As part of my Action Research project I’m launching a Badge according to Open Badge specifications. Well actually I’m only issuing the badge- I’m not awarding it. It’s not about me, it’s about investigating the dynamics of motivation, reward and inertia in qualifications and credentials.
I intend to investigate how the development of Open Badges and alternative digital credentialing systems might provide Higher Education Institutions with a more open, diagnostic and granular way of awarding and crediting student and staff achievements in order to promote employability.
The badge I am issuing is specifically for HE staff and students to earn, which is in itself pretty ‘disruptive’. In fact it’s designed to award and make visible what learners may have already done, rather than creating more work for them, or giving them a bureaucratic hoop to jump though. They merely have to evidence the industry-facing employability work they already do, although the criteria is deliberately rigorous to make the badge meaningful and valued.
The badge is succinctly called “The HE Industry Dialogue Badge” and the idea is to promote and highlight ‘industry facing behaviours’ in HE staff and students.
I’m hoping this Badge will catalyse answers to a range of issues regarding status, motivation, the nature of credentialing and trust, institutional innovation and inertia, and demand for granularity of skills recognition.
The Badge is open to all HEIs not just my own. Will competition across Universities or faculties be instructive? What conversations will ensue? Which HEIs will ‘get it’ and which will see this research as partisan or even some kind of neoliberal ed-tech agenda?
The Badge is designed to be time limited- it will expire after a year. It may be that other agencies or Trade Bodies will see a value in supporting it later, but for me this is a research tool, and a test bed for the creative industries and educators to see if the landscape is fertile enough for Digital Badges to take off and be useful for the learner and the employer, or whether the credentialing system we have had for so long is fit for purpose, thank you very much.
My journey started by drafting up a version of the DigitalMe canvas which is a useful checklist designed to help Badge Designers focus on what matters. Their document at http://www.digitalme.co.uk/assets/pdf/DigitalMe-Badge-Design-Canvas.pdf reflects their work within informal education with young people. I took the headings and spent a while making sure I knew what I wanted to achieve.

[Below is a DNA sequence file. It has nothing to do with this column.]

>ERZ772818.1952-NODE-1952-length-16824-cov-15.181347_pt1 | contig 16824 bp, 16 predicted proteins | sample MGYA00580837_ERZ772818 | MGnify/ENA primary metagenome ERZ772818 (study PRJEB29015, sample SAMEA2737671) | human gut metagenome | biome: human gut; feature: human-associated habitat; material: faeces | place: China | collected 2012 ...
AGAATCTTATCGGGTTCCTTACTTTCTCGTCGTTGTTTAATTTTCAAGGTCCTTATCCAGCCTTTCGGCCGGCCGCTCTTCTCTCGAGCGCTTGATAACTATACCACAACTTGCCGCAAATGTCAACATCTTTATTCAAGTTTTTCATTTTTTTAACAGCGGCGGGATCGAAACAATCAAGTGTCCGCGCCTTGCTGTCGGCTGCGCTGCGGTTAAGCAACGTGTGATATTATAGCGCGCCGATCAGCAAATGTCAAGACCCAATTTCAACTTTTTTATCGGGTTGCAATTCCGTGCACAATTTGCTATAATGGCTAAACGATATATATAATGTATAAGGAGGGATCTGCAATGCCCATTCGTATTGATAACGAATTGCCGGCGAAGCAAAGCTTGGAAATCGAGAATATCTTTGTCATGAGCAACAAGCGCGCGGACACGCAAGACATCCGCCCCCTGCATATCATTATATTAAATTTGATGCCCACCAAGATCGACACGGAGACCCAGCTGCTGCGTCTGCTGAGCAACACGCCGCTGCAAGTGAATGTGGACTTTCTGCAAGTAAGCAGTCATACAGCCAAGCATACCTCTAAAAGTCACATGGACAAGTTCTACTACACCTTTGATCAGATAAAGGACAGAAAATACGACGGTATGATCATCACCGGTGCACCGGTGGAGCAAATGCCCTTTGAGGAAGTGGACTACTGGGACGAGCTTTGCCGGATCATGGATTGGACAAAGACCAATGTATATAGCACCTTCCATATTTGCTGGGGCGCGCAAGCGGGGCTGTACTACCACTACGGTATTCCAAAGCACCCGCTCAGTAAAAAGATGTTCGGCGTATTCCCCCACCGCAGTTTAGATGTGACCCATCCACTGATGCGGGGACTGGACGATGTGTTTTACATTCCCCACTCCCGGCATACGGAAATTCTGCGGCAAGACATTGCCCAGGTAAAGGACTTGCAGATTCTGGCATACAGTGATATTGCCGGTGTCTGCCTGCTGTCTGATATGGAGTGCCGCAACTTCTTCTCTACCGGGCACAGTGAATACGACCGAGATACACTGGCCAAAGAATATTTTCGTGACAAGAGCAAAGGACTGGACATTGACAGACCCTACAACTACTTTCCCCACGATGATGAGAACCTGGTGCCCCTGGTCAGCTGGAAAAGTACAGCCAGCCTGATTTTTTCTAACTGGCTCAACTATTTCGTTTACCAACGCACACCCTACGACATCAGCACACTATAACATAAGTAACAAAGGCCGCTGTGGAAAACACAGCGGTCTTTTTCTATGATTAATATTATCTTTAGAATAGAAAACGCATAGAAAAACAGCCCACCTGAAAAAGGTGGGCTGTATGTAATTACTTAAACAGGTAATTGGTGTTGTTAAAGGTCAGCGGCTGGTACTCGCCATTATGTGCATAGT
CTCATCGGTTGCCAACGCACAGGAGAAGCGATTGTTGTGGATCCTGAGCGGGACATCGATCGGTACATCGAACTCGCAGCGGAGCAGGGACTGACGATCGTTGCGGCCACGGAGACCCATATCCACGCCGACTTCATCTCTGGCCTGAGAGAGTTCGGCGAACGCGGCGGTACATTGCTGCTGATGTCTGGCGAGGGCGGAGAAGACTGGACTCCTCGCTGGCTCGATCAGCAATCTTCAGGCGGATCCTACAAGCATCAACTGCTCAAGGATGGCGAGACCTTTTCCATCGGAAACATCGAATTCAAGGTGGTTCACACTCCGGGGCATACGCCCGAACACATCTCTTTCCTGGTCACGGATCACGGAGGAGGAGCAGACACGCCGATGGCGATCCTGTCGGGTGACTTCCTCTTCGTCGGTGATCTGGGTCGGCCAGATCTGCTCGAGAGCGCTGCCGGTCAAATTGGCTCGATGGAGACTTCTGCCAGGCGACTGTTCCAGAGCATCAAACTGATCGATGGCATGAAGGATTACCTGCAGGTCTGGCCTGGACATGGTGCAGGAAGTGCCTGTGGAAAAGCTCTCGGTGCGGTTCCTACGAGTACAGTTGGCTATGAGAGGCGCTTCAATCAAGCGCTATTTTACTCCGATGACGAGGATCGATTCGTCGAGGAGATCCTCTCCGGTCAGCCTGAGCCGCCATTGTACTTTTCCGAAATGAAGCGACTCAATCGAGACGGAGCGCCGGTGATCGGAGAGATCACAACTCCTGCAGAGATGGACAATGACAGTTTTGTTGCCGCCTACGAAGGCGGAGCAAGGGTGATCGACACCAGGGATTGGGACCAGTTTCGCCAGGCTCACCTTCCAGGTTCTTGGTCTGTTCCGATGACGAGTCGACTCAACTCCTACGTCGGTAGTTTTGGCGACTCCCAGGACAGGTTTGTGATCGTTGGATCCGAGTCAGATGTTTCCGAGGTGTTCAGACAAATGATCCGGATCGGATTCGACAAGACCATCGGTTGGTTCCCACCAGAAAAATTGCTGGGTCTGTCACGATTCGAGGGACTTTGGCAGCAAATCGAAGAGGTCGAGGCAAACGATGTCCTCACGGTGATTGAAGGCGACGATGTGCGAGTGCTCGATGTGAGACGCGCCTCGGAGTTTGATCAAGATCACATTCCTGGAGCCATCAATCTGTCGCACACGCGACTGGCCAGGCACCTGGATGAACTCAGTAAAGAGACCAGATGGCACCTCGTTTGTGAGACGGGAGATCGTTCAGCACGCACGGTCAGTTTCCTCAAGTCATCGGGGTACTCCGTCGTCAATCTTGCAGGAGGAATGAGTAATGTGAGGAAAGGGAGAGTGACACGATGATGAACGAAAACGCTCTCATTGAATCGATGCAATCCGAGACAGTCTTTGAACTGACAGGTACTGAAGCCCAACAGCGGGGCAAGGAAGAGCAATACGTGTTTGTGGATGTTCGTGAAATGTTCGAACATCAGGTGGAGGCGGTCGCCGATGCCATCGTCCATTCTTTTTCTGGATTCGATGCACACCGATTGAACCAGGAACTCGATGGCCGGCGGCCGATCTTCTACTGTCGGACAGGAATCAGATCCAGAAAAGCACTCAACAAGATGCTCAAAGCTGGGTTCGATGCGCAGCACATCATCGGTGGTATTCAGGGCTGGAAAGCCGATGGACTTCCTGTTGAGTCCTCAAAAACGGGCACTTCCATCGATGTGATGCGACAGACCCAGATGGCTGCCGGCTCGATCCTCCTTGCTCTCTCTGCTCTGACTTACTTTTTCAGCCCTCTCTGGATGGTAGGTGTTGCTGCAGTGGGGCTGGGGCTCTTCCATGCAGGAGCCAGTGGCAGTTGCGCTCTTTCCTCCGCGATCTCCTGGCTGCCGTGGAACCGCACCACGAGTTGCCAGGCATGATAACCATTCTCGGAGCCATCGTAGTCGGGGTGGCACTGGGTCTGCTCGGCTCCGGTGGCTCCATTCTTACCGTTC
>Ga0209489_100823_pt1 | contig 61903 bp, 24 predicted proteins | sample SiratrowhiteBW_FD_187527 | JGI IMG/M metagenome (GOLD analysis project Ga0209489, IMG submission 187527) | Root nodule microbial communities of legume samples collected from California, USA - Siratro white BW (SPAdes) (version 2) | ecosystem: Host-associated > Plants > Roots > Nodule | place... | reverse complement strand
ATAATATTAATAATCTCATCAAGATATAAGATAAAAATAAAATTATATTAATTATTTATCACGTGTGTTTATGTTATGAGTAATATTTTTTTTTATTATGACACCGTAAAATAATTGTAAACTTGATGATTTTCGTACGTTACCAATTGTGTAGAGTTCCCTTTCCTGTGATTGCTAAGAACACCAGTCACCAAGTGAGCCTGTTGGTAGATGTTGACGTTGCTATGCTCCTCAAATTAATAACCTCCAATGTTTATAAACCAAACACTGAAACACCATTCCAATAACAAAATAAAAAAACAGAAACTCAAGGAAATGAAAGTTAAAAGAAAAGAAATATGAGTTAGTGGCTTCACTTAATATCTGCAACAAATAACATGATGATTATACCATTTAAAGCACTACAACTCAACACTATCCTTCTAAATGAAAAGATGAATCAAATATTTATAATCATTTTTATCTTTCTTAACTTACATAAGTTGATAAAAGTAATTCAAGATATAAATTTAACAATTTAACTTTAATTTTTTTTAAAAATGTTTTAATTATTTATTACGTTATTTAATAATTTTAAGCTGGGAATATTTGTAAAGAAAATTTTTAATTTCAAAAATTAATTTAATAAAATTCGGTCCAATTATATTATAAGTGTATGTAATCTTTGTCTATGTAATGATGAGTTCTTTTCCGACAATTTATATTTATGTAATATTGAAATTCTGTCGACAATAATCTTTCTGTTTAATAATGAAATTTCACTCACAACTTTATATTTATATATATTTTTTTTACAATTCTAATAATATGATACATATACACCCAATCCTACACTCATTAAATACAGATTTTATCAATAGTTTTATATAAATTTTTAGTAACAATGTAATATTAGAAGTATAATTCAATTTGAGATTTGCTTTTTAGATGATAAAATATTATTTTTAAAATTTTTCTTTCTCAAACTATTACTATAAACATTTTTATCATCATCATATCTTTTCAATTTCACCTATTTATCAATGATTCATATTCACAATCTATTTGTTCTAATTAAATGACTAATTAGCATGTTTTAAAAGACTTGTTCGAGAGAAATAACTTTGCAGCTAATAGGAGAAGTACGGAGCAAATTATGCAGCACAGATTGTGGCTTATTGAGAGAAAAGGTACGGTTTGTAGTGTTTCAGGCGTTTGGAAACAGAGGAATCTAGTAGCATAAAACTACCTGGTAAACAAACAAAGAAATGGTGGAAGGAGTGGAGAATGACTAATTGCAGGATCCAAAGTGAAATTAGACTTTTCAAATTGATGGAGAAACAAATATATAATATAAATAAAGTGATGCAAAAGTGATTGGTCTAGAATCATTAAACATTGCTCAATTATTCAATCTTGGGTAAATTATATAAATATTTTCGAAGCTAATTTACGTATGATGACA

Enter the Open Badge Academy
I then had a very useful consultation with Grainne Hamilton of the Open Badge Academy when my initial evangelical yet over-cerebral ‘soft launch’ of my Badge as part of my HEA PGCert research to fellow students didn’t turn into a scramble of applications. She recommended motivation and interest could be energised by getting the badge endorsed by professional bodies that would add value. It was also useful because I’d been looking at ways to take myself out the equation. Fellow peers on the course who hadn’t heard of Open Badges found it hard to see the value. There was an assumption that I was awarding badges and would somehow be the arbiter of who did and who didn’t receive a badge, despite my efforts to ensure them that others awarded the badge (an industry panel). It was still seen as mine.
Although I wasn’t asking any staff to do any extra work for the Badge, nevertheless they thought there would be a cognitive load involved with presenting the evidence, and there was not the incentive there to do this.
So, my first lesson is that the Badge isn’t so disruptive that it doesn’t share the degree certificate’s need for endorsed validity. We learners need someone of sufficient status to say to us “we think this is valuable, and you should too”. We need reflected glory, or closeness to the shine of authority
So I targeted two national organisations to endorse my badge. Creative Skillset, the national skills agency for the creative industries were interested in what the outcome of my research would be. They have their own accreditation system called the Tick which accredits the best HE courses for contemporary industry skills acquisition, and were looking at other programmes to leverage better industry training. Like many skills agencies they were interested in Open Badges, and in return for my findings they would endorse my badge. Suddenly there was a reason for Higher Education staff to earn this Badge. As far as I know this is the first time Creative Skillset have endorsed people. This adds a new dynamic into the research. Will Deans and HE Management suddenly start nudging their lecturers (and possibly students) to apply? Will it allow HE staff to gain pride about their work? The Badge is a powerful suggestion that they are the kind of people Creative skillset want to see more of. Imagine applying for a Tick with a number of staff members already having proved themselves with the HE Industry Dialogue Badge…
Suddenly I think this Badge could do good things. Hopefully Creative Skillset’s endorsement will get people motivated.
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